Therefore, in summary, my favourite aspect of being a writer is everything!

How about you, what is your favourite part of what you do?

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Talk to you later.

Keep on Creating!

Yvette K. Carol

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‘When you’re a writer, you’re never quite like other people — you’re doing a job that other people don’t know you’re doing and you can’t talk about it, really, and you’re just always finding your way in the secret world and then you’re doing something else in the “normal” world.’ ~ Alice Munro

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Subscribe to my Newsletter by emailing me with “Newsletter Subscription” in the subject line to: yvettecarol@hotmail.com

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Wednesday is time for another group posting of the Insecure Writer’s Support Group! Time to release our fears to the world – or offer encouragement to those who are feeling neurotic. If you’d like to join us, click on the tab above and sign up. We post the first Wednesday of every month. I encourage everyone to visit at least a dozen new blogs and leave a comment. Your words might be the encouragement someone needs.

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The wonderful writer and the guy behind the successful blog, The Write Practice, Joe Bunting said, ‘No one is born a writer. You must become a writer. In fact, you never cease becoming, because you never stop learning how to write. Even now, I am becoming a writer. And so are you.’

Three chapters from the book I’m working on, had come back from critique, and one comment in particular came up again and again. Show it. Don’t tell it. This is basic, fiction writing 101. Yet, this is what the process of critique is for. By showing your prose to third parties for evaluation; you discover blind-spots. In my case, there have been seemingly endless ways and times in which I have told when I should have shown.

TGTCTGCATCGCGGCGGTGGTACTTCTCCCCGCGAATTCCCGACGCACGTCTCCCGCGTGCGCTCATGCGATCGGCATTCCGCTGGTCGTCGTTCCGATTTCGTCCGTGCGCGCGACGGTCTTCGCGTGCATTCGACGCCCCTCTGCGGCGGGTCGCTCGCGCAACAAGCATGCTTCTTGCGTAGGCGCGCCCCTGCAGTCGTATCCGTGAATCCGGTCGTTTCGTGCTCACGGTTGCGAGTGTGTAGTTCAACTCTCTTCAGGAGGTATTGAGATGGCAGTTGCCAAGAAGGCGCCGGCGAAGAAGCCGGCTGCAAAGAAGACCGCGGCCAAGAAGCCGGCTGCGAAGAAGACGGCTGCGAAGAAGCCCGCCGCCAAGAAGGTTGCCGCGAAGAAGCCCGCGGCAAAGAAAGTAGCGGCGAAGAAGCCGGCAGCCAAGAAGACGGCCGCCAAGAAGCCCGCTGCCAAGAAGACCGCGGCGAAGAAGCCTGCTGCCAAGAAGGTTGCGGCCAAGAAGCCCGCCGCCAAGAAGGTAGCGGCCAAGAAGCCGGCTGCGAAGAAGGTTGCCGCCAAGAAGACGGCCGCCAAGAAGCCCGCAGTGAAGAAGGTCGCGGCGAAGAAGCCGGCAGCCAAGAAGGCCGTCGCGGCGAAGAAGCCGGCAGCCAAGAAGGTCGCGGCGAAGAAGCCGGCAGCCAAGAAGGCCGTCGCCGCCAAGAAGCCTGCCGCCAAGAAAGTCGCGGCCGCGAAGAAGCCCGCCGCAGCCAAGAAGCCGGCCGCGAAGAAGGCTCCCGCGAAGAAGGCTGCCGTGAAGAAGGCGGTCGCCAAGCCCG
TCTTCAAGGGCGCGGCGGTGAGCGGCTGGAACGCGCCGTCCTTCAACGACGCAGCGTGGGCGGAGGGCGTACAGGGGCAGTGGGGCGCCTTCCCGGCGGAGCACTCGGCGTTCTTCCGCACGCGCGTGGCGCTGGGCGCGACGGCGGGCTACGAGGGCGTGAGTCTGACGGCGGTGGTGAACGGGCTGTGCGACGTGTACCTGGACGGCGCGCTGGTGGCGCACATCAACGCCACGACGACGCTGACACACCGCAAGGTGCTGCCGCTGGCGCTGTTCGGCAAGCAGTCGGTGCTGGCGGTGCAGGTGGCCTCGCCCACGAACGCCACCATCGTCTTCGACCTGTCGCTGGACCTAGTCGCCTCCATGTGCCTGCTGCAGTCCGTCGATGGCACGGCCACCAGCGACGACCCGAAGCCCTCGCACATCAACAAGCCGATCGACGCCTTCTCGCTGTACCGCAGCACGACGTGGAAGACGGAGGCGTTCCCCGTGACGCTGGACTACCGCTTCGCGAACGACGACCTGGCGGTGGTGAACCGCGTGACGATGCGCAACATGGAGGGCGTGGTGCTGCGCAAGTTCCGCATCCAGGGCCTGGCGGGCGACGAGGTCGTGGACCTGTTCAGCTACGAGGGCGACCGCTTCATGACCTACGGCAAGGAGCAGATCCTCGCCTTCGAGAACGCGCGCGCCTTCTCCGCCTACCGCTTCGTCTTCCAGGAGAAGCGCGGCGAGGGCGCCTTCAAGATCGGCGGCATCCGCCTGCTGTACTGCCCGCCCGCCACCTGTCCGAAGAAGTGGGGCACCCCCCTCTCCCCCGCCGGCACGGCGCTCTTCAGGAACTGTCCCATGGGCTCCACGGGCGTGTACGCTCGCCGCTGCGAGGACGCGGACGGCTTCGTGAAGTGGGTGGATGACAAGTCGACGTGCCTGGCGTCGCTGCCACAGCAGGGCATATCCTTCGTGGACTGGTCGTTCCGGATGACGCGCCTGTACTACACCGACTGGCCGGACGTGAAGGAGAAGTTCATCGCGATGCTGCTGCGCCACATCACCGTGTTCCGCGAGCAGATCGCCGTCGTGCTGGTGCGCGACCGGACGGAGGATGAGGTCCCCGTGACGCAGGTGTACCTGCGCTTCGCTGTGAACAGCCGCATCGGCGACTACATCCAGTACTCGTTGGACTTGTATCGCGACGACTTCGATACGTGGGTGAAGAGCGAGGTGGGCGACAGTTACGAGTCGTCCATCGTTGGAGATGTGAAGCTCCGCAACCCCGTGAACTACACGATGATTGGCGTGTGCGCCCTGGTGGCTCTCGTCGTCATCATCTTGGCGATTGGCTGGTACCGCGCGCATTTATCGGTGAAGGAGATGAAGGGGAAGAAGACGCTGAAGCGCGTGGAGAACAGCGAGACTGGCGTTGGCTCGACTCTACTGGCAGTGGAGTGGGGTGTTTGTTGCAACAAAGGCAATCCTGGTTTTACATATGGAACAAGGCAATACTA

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I haven’t abandoned my earlier stance, my stated belief in the value of a good “tell.” I still feel the same way. Telling gets such a bad rap these days. I still align myself with the bestselling author, Lee Child, who once famously said, “I’m a storyteller, not a storyshower.” Me, too, Lee!

In her essay, ‘On Rules of Writing, or, Riffing on Rechy’, popular author Ursula Le Guin cautioned against the commonplace writing advice, ‘show, don’t tell.’ Says Le Guin: ‘Thanks to “show, don’t tell,” I find writers in my workshops who think exposition is wicked. They’re afraid to describe the world they’ve invented.’

However, too much exposition is like pepper in a meal, too much will spoil the dish.

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‘Adjectives and adverbs are rich and good and fattening. The main thing is not to overindulge.’ Says Le Guin. So, while telling is vital, the technique must also be leavened by lots of hearty showing.

I found a number of places in my story, ‘The Sasori Empire,’ where judicious tweaks along these lines elevated the material by miles.

Here’s an example:

On the long walk from the HAFH library back to their quarters, Aden pondered the news of the Forbidden Time.

I rewrote the opening paragraph:

On the long walk from the HAFH library back to their quarters, Aden recalled how they’d managed to get into the library. In his mind’s picture, he again stood peering at the framed page, which proclaimed the news of the Forbidden Time. His heart beat faster.

It’s a slight tweak and yet, it improves the whole flavor. Truth to tell, I’m constantly surprised and delighted by the power of the show.